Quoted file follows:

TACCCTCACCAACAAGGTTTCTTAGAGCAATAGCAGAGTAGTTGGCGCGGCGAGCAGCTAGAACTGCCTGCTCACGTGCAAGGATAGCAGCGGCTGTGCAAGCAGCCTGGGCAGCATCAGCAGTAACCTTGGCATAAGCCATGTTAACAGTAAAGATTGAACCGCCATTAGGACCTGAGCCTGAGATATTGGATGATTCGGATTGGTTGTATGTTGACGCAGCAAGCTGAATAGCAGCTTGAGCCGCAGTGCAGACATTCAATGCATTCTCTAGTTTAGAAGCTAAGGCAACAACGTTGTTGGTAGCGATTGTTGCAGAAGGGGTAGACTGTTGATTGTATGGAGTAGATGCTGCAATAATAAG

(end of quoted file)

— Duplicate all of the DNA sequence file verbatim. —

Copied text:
TACCCTCACCAACAAGGTTTCTTAGAGCAATAGCAGAGTAGTTGGCGCGGCGAGCAGCTAGAACTGCCTGCTCACGTGCAAGGATAGCAGCGGCTGTGCAAGCAGCCTGGGCAGCATCAGCAGTAACCTTGGCATAAGCCATGTTAACAGTAAAGATTGAACCGCCATTAGGACCTGAGCCTGAGATATTGGATGATTCGGATTGGTTGTATGTTGACGCAGCAAGCTGAATAGCAGCTTGAGCCGCAGTGCAGACATTCAATGCATTCTCTAGTTTAGAAGCTAAGGCAACAACGTTGTTGGTAGCGATTGTTGCAGAAGGGGTAGACTGTTGATTGTATGGAGTAGATGCTGCAATAATAAG